Why SNA?

Strong ecosystems allow entrepreneurs to quickly find required

knowledge and resources at each growth stage

In recent years, entrepreneurship has become extremely fashionable and is getting more and more recognition as being an engine of social and economic change. In reality, however, we see that still very few businesses survive the first years and among those that do, only a small proportion constitute productive firms that create value by generating new jobs and contributing to local economic growth. This reality is even more exaggerated in developing countries.

Ecosystem Building is on everyone’s lips – but how to analyze and measure their effectiveness remains a big challenge.

Over the last years, there has been more awareness that the performance of new ventures is strongly impacted by something much larger than the business itself: the surrounding ecosystem. As a result, we see many decision-makers and development organizations shifting their attention towards a more holistic approach to facilitate the emergence of these ‘entrepreneurial ecosystems’.

However,  this is a complex undertaking and the standard tools applied today do not live up with this new complexity for a variety of reasons:

 

   1. They tend to be a static snapshot focusing mainly on listing the actors

 

   2. Highly supply-side driven (what services are being offered) instead of looking if and how well these               services are being accessed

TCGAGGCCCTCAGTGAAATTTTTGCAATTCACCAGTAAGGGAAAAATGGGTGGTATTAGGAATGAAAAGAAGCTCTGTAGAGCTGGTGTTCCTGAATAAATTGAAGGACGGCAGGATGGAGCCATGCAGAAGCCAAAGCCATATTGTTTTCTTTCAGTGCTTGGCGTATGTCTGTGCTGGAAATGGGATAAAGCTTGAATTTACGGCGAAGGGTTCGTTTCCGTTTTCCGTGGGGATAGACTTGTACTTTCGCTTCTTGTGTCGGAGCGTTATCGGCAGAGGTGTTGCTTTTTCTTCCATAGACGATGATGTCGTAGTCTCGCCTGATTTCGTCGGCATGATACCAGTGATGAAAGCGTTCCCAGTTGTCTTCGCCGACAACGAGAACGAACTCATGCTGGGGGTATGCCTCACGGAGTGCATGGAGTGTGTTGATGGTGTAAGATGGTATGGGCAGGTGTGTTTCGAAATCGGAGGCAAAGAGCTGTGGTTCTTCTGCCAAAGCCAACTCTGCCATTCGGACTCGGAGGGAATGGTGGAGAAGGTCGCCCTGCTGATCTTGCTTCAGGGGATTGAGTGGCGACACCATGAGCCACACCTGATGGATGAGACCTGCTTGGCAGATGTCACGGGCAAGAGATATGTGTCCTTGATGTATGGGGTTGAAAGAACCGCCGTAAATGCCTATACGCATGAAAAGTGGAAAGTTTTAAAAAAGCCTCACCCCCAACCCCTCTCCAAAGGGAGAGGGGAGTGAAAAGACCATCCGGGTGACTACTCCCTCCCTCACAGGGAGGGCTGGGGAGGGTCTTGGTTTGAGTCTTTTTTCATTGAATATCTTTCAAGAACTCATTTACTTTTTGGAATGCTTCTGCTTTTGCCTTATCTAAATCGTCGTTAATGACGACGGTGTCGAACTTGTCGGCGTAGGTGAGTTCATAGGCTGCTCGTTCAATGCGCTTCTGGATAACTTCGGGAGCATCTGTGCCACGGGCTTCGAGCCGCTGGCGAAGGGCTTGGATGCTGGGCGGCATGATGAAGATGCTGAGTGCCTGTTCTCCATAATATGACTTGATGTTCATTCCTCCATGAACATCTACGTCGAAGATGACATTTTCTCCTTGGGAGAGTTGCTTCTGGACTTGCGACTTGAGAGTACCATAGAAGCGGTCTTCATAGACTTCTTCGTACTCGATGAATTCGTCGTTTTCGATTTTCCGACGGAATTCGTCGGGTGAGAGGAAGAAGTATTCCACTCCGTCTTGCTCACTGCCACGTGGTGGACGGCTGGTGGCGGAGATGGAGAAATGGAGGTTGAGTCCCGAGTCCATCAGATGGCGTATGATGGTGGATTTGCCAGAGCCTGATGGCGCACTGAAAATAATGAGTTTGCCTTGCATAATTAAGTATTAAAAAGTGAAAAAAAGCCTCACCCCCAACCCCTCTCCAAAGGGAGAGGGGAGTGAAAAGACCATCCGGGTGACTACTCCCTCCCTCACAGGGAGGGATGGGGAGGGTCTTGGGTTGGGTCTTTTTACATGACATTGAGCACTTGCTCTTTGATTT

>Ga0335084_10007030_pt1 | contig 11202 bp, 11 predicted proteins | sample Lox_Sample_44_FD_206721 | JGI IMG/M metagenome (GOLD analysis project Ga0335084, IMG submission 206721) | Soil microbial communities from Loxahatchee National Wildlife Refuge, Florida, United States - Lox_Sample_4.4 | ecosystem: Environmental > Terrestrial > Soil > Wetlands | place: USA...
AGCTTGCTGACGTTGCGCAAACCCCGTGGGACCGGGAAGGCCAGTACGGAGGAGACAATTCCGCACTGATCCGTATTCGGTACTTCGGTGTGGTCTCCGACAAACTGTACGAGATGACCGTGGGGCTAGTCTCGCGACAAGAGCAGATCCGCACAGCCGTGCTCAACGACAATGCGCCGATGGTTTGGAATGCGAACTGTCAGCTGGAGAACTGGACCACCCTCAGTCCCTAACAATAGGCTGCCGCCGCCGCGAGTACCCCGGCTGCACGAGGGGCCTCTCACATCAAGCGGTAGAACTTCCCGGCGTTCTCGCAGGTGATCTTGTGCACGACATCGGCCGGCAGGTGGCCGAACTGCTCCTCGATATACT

3. Ignore the relationships between the different actors

Ecosystem Building is strengthening collaboration between its actors and we need to be able to monitor and measure this.

 

However, the difference between a functioning and a well-functioning ecosystem is not only if these comprehensive sets of resources and support actors exist, but how well they are orchestrated around the specific needs of entrepreneurs.

We believe that social network analysis can provide an appropriate and innovative methodology for ecosystem builders as it focuses not only on the actors but mainly on the connectivity and relationships between them. By focusing first on the network and not the actors itself, we are able to understand to what level these services are orchestrated and if (and how well) they help entrepreneurs to transition from one growth stage to the next.